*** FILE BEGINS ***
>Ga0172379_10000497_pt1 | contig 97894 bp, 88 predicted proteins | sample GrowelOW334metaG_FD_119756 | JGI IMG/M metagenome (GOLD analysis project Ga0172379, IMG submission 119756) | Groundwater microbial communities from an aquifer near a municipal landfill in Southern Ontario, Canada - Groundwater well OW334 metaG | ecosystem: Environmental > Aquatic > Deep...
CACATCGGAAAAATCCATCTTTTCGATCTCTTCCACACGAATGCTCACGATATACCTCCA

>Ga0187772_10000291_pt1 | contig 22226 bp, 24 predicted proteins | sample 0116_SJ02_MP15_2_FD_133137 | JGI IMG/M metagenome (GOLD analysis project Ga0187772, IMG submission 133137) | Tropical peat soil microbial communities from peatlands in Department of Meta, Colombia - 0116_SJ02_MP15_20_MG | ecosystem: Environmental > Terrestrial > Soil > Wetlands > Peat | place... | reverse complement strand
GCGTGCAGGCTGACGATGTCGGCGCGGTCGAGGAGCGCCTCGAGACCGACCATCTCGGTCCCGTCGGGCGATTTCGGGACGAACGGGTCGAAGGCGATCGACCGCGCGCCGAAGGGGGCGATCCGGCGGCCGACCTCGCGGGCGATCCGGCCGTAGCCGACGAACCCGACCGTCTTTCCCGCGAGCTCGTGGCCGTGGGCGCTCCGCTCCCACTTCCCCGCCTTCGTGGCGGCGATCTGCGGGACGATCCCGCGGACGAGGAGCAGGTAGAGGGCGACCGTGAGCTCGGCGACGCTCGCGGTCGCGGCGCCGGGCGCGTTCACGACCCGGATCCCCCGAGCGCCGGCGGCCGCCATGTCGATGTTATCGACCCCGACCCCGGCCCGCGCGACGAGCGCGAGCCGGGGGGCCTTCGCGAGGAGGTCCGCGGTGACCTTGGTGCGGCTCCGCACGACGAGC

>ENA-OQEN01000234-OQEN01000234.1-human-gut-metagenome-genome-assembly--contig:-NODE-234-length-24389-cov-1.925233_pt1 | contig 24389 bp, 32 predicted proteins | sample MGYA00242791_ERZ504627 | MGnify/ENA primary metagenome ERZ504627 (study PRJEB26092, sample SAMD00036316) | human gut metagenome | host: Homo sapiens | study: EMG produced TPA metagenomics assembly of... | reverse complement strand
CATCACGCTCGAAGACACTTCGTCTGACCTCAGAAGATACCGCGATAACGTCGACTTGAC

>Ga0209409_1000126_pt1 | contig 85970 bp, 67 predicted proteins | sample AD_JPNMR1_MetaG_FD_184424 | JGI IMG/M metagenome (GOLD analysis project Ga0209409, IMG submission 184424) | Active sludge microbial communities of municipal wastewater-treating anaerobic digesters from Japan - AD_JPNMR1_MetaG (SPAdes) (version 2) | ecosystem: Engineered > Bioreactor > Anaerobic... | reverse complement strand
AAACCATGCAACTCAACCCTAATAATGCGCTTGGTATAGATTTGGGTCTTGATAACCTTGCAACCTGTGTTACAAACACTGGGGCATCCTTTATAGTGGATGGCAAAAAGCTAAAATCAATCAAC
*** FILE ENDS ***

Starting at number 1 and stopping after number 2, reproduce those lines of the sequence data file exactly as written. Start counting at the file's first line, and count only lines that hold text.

>Ga0172379_10000497_pt1 | contig 97894 bp, 88 predicted proteins | sample GrowelOW334metaG_FD_119756 | JGI IMG/M metagenome (GOLD analysis project Ga0172379, IMG submission 119756) | Groundwater microbial communities from an aquifer near a municipal landfill in Southern Ontario, Canada - Groundwater well OW334 metaG | ecosystem: Environmental > Aquatic > Deep...
CACATCGGAAAAATCCATCTTTTCGATCTCTTCCACACGAATGCTCACGATATACCTCCA